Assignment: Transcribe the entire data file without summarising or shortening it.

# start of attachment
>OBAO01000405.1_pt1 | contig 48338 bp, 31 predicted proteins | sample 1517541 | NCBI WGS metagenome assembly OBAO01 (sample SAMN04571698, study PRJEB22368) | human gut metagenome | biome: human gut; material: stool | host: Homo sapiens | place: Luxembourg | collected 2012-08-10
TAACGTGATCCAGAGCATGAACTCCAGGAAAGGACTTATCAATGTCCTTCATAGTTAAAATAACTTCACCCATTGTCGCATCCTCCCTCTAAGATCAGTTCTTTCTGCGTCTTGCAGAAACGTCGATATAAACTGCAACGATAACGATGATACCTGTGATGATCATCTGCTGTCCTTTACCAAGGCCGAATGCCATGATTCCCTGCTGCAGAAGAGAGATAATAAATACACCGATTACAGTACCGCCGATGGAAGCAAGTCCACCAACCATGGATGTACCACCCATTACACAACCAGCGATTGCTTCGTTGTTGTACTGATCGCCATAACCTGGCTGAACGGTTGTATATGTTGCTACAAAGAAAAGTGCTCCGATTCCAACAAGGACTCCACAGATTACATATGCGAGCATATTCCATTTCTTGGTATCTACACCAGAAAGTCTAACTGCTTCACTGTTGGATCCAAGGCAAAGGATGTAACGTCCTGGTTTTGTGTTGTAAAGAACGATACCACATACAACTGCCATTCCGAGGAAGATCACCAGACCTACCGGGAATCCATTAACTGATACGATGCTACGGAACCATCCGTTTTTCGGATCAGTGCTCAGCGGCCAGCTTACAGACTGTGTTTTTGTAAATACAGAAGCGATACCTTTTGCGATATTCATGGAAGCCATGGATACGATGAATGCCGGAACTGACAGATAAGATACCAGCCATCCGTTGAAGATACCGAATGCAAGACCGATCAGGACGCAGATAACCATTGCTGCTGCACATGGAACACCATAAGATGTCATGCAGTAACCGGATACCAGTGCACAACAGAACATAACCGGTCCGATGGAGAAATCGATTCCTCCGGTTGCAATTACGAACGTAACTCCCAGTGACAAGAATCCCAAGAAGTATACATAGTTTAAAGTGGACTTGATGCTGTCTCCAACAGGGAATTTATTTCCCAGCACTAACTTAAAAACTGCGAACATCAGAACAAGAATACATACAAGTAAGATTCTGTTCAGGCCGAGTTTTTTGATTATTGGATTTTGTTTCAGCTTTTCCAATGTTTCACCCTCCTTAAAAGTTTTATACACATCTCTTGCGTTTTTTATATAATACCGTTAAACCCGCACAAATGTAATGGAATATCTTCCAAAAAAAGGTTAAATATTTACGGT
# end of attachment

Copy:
>OBAO01000405.1_pt1 | contig 48338 bp, 31 predicted proteins | sample 1517541 | NCBI WGS metagenome assembly OBAO01 (sample SAMN04571698, study PRJEB22368) | human gut metagenome | biome: human gut; material: stool | host: Homo sapiens | place: Luxembourg | collected 2012-08-10
TAACGTGATCCAGAGCATGAACTCCAGGAAAGGACTTATCAATGTCCTTCATAGTTAAAATAACTTCACCCATTGTCGCATCCTCCCTCTAAGATCAGTTCTTTCTGCGTCTTGCAGAAACGTCGATATAAACTGCAACGATAACGATGATACCTGTGATGATCATCTGCTGTCCTTTACCAAGGCCGAATGCCATGATTCCCTGCTGCAGAAGAGAGATAATAAATACACCGATTACAGTACCGCCGATGGAAGCAAGTCCACCAACCATGGATGTACCACCCATTACACAACCAGCGATTGCTTCGTTGTTGTACTGATCGCCATAACCTGGCTGAACGGTTGTATATGTTGCTACAAAGAAAAGTGCTCCGATTCCAACAAGGACTCCACAGATTACATATGCGAGCATATTCCATTTCTTGGTATCTACACCAGAAAGTCTAACTGCTTCACTGTTGGATCCAAGGCAAAGGATGTAACGTCCTGGTTTTGTGTTGTAAAGAACGATACCACATACAACTGCCATTCCGAGGAAGATCACCAGACCTACCGGGAATCCATTAACTGATACGATGCTACGGAACCATCCGTTTTTCGGATCAGTGCTCAGCGGCCAGCTTACAGACTGTGTTTTTGTAAATACAGAAGCGATACCTTTTGCGATATTCATGGAAGCCATGGATACGATGAATGCCGGAACTGACAGATAAGATACCAGCCATCCGTTGAAGATACCGAATGCAAGACCGATCAGGACGCAGATAACCATTGCTGCTGCACATGGAACACCATAAGATGTCATGCAGTAACCGGATACCAGTGCACAACAGAACATAACCGGTCCGATGGAGAAATCGATTCCTCCGGTTGCAATTACGAACGTAACTCCCAGTGACAAGAATCCCAAGAAGTATACATAGTTTAAAGTGGACTTGATGCTGTCTCCAACAGGGAATTTATTTCCCAGCACTAACTTAAAAACTGCGAACATCAGAACAAGAATACATACAAGTAAGATTCTGTTCAGGCCGAGTTTTTTGATTATTGGATTTTGTTTCAGCTTTTCCAATGTTTCACCCTCCTTAAAAGTTTTATACACATCTCTTGCGTTTTTTATATAATACCGTTAAACCCGCACAAATGTAATGGAATATCTTCCAAAAAAAGGTTAAATATTTACGGT